SIGGRAPH 2014: DirectX 12 on Intel

This week at SIGGRAPH 2014 Intel is showing a technology demo using Microsoft's upcoming DirectX 12 API that highlights the strong relationship between performance and power.

In the demo we render a scene of 50,000 fully dynamic and unique asteroids in one of two modes: maximum performance and maximum power saving. The application can switch between using the DirectX 11 and DirectX 12 APIs at the tap of a button. We are showing the demo in our SIGGRAPH booth running live on a Microsoft Surface Pro 3 tablet with an Intel® 4th Generation Core™ processor.

All of the results here were captured when the tablet was running in a steady, thermally-constrained state. This represents the experience of playing a demanding game for more than 10-15 minutes.


In the performance mode the application is allowed to run as fast as possible within the thermal and power constraints of the platform. Using DirectX 11, we see the following:

The image shows the frame rate (top left) and the distribution of power between the CPU and GPU. Toggling the demo to run on DirectX 12 shows a significant improvement:

Performance with DirectX 12 increases ~70% (from 19fps to 33fps). The power graph is the key clue to why this is happening. DirectX 12 is designed for low overhead, multi-threaded rendering. Using the new API we have reduced the CPU power requirement and thus freed up that power for the GPU.


To directly compare the power savings of DirectX 12, we also support a mode that locks the frame rate so that the demo does the same amount of work in each API. Toggling from DirectX 11 (on the left half of the power graph) to DirectX 12 (on the right) while keeping the workload fixed, we see the following:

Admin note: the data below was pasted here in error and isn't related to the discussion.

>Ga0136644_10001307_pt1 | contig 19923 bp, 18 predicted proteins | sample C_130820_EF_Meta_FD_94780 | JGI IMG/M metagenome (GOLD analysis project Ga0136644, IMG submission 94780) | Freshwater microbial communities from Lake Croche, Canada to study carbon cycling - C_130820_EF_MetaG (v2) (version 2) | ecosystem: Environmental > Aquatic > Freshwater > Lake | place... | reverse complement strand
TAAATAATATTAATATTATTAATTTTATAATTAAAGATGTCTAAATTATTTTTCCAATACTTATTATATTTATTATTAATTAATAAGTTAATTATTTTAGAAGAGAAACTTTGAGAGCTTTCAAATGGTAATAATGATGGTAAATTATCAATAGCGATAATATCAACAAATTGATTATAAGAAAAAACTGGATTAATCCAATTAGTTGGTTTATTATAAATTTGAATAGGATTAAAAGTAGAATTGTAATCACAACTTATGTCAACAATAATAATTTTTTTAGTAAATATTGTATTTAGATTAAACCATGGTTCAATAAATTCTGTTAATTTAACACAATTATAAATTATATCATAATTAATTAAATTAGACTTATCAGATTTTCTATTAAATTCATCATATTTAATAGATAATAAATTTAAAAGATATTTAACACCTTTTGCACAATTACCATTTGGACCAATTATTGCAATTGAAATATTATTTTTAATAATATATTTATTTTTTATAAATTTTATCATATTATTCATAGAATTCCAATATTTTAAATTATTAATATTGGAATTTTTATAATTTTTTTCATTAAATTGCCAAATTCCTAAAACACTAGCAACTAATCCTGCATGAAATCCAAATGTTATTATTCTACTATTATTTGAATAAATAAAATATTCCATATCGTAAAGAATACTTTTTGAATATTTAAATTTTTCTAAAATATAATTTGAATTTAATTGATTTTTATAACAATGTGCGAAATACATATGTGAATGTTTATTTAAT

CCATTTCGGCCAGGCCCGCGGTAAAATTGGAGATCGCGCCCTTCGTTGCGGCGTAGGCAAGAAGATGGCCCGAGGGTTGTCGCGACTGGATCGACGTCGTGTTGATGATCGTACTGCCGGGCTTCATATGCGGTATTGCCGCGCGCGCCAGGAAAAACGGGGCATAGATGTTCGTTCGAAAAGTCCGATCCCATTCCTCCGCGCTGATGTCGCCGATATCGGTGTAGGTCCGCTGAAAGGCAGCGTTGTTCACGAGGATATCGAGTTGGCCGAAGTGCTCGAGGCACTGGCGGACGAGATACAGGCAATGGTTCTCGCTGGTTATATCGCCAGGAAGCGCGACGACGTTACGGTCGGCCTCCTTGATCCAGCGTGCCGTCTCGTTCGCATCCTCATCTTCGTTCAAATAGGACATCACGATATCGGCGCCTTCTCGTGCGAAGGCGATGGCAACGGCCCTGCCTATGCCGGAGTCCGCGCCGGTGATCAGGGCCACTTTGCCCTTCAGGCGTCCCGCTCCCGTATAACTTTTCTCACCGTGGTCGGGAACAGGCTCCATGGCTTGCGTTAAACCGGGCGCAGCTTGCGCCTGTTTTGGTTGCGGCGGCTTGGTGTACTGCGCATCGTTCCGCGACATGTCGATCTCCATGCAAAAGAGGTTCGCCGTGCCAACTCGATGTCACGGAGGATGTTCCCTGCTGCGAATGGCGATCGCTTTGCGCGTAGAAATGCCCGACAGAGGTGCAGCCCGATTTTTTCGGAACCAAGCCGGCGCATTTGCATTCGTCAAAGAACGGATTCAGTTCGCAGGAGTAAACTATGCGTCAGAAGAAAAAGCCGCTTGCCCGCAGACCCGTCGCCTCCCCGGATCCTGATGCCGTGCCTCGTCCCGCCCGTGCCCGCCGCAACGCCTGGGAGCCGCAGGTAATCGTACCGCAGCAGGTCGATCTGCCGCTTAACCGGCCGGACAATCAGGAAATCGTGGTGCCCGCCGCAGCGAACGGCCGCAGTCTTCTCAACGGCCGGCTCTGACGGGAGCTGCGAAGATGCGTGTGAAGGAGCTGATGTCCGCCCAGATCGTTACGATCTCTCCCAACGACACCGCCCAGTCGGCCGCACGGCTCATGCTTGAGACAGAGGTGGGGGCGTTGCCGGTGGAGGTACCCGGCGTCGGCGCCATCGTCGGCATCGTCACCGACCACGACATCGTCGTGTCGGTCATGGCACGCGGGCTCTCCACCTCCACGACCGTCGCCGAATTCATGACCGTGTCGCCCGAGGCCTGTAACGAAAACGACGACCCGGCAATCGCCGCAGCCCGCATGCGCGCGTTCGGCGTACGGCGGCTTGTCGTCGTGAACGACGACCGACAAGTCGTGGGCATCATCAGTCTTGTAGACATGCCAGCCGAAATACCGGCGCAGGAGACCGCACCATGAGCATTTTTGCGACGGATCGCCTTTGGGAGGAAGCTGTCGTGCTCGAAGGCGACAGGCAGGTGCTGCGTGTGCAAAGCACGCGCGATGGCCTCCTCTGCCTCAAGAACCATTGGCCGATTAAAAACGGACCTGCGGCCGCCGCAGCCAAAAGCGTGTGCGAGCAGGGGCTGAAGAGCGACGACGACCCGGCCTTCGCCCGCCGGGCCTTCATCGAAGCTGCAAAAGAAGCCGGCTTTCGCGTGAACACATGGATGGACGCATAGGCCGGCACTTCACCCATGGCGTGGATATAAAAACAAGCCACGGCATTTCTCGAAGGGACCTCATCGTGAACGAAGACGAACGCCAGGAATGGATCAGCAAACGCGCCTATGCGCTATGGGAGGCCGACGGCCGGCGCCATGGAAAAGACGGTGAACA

Rendering the same scene with DirectX 12 uses less than half the CPU power when compared to DirectX 11, resulting in a cooler device with longer battery life.

These increases in power efficiency in DirectX 12 are due both to reduced graphics submission overhead and to an increase in multithreaded efficiency. Spreading work across more CPU cores at a lower frequency is significantly more power-efficient than running a single thread at high frequency.

Summary and Next Steps

With this demo, we have shown that DirectX 12 enables significant improvements in both power and performance. This demo was created to show the two extremes: fixed power and fixed workload. In reality developers can choose any desired blend of power and performance for their applications.

The main takeaway is that power and performance are inseparably linked. Conventional notions of "CPU vs. GPU bound" are misleading on modern devices like the Surface Pro 3. An increase in CPU power efficiency can be used for more performance even if an application is not "CPU bound".

We'd like to thank our partners at Microsoft for allowing us to show this early demo. We plan to release it publicly when Microsoft releases DirectX 12. Until then please watch both Intel’s and Microsoft’s twitter feeds (@IntelSoftware, @DirectX12).

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